New Zealand's teacher shortage expected to reach crisis point by 2030

The teacher shortage in New Zealand is expected to go from bad to worse. 

Recent figures released to the New Zealand Educational Institute predict the teacher shortage will reach crisis point by 2030. 

President Lynda Stuart says New Zealand's growing population isn't helping. By 2030, there will be at least an extra 40,000 primary school students, she says, and 38,000 of them are projected to be in the Auckland area. 

Primary school teachers and principals will strike for the first time in 24 years after rejecting the Government's pay offer earlier in July. Teachers and principals plan to strike for three hours on August 15. 

The pay rise offered ranges from a 6.1 percent increase for the top of the pay scale, which would have made the maximum teacher's salary about $80,600, to a 14.7 percent increase to the entry salary, bringing that to $55,030.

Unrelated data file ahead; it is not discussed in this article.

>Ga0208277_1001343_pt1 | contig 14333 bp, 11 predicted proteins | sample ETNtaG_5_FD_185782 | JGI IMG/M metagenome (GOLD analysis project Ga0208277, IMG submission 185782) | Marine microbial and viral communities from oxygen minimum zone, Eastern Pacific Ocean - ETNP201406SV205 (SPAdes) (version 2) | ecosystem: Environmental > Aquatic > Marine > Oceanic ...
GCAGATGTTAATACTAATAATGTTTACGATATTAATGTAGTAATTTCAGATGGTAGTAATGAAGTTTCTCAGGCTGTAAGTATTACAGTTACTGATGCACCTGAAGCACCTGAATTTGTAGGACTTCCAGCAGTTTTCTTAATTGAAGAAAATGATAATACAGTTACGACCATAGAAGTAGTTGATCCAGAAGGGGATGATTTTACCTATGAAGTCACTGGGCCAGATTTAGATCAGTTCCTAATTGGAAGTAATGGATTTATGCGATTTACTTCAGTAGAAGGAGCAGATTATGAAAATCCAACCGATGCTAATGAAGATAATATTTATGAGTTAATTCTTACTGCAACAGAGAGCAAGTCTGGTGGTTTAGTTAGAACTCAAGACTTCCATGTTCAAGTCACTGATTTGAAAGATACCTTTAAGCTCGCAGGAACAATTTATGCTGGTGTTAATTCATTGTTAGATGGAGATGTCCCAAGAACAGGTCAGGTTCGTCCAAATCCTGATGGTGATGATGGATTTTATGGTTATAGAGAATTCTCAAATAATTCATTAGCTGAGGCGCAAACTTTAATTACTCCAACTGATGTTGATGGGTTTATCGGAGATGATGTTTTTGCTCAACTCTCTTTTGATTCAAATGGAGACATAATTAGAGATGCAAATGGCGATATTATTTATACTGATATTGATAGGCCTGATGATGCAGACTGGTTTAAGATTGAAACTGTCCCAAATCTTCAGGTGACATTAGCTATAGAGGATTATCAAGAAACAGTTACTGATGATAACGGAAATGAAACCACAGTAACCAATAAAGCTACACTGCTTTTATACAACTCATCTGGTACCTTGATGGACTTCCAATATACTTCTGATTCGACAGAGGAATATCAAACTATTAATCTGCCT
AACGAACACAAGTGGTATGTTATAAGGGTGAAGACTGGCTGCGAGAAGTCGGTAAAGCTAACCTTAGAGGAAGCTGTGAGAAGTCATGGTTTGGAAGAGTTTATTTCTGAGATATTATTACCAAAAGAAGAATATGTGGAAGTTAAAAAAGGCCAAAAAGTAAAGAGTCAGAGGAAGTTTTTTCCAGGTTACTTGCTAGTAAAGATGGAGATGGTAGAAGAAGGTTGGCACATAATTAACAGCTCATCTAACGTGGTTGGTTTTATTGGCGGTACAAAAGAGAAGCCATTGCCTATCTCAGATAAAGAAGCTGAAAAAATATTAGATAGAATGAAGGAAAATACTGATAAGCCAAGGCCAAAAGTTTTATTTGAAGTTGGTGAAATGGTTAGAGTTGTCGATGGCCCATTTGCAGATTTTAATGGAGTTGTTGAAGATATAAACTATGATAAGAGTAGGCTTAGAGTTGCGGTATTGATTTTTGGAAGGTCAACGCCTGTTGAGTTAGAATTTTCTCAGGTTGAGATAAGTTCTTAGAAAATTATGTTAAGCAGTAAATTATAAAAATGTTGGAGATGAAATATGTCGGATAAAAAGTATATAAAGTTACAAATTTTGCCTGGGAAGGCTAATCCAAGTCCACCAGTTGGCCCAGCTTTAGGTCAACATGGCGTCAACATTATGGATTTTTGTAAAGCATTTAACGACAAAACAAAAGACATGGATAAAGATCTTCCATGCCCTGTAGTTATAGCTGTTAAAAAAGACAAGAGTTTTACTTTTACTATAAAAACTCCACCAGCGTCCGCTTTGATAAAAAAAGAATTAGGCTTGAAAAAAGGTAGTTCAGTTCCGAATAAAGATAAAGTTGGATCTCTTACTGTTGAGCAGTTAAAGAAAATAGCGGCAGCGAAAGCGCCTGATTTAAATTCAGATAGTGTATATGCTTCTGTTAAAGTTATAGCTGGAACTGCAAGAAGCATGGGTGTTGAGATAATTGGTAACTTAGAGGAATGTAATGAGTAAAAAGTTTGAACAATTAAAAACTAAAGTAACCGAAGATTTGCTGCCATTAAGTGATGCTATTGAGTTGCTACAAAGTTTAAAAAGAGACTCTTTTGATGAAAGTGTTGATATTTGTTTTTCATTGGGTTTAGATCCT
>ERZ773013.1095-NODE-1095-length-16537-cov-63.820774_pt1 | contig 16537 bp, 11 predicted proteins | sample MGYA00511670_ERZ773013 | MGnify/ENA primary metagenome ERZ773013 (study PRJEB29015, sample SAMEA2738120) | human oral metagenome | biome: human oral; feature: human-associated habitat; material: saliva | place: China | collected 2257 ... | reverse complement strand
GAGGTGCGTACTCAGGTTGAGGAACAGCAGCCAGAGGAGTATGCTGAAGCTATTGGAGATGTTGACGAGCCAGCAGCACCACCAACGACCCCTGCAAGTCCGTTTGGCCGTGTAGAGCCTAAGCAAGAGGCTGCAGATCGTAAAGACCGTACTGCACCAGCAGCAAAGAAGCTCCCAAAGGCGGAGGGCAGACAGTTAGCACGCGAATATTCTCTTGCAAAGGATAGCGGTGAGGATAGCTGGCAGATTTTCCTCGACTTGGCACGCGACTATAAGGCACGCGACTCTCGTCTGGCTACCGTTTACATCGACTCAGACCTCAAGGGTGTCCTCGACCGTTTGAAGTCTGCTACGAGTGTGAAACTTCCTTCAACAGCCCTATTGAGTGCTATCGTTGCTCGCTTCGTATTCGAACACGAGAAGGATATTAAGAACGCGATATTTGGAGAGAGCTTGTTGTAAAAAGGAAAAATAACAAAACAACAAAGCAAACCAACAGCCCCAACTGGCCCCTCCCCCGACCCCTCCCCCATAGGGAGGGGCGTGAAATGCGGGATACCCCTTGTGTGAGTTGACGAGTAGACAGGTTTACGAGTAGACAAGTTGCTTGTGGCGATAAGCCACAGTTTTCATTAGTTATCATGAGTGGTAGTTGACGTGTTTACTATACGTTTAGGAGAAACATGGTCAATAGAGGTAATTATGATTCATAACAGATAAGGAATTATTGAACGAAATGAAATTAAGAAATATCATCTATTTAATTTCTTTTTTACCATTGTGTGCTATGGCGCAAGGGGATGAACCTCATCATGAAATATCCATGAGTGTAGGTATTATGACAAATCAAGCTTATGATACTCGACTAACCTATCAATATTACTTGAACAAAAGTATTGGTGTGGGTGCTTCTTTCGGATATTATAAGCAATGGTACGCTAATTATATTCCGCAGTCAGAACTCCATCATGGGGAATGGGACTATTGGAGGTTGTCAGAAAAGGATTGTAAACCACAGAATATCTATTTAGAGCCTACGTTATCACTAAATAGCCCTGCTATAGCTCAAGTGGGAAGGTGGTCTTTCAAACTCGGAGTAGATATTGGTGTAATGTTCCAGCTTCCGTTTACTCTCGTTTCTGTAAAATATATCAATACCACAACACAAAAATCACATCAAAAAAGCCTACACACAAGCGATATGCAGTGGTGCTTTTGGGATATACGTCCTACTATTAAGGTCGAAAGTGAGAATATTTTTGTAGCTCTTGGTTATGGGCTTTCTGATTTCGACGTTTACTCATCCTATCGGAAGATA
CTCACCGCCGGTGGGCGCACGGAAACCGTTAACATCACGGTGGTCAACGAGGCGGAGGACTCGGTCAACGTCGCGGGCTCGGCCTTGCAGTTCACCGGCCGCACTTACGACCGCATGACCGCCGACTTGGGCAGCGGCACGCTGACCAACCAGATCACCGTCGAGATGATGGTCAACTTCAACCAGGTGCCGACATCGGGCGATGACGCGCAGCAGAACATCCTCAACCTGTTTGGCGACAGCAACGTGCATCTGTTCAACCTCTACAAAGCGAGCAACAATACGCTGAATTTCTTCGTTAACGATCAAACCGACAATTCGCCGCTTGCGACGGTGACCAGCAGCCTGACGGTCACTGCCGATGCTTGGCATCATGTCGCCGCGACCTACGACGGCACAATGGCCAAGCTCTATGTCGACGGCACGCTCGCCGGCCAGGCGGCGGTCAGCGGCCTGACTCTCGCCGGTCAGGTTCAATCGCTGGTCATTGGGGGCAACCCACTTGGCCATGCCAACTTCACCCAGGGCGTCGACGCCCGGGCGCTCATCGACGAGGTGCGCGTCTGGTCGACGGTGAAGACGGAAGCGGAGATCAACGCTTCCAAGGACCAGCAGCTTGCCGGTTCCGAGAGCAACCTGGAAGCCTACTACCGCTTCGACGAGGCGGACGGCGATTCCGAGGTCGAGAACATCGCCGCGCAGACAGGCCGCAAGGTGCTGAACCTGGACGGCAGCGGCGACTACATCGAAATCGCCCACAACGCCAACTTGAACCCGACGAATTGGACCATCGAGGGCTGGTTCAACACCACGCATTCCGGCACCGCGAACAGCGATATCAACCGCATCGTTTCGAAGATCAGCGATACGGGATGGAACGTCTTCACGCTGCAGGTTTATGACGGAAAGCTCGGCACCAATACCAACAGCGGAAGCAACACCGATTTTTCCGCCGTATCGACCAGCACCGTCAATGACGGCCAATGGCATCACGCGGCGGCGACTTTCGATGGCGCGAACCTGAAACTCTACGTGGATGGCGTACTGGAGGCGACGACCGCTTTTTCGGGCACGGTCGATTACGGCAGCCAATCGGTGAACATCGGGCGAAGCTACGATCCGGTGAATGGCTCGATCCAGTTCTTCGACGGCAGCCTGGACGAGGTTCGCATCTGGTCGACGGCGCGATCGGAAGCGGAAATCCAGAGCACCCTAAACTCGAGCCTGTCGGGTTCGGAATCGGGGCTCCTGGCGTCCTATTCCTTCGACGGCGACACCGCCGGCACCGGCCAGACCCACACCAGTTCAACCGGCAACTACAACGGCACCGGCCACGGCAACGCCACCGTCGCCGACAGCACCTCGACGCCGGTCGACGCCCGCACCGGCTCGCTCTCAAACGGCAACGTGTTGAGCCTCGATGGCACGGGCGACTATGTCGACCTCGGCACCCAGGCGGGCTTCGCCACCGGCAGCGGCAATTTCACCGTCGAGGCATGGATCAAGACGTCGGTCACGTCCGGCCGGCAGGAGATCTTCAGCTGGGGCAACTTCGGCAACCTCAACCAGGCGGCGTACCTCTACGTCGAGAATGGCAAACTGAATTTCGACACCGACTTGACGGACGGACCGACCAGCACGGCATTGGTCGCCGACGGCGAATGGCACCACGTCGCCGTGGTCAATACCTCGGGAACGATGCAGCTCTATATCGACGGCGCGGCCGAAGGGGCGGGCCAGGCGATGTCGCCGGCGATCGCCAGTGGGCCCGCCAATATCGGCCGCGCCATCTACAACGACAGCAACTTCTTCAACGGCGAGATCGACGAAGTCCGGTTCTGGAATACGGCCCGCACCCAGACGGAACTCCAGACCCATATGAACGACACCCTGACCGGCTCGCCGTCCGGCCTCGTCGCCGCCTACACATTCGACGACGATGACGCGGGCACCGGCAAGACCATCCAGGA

But teachers have asked for a 16 percent increase over two years, alongside extra learning support and more time for teaching. 

"There are 40 percent fewer people entering teacher training than there were about six years ago and that's not good. We need to have the profession revitalised with great young people choosing teaching as a career," head strike negotiator for principals Louise Green told The AM Show earlier this month. 

She said teaching isn't seen as an attractive career path anymore, and the profession is "reaching crisis point".

Teaching is demanding, but teachers' hard work is not reflected in their pay, she added, which has made it an unattractive profession. 


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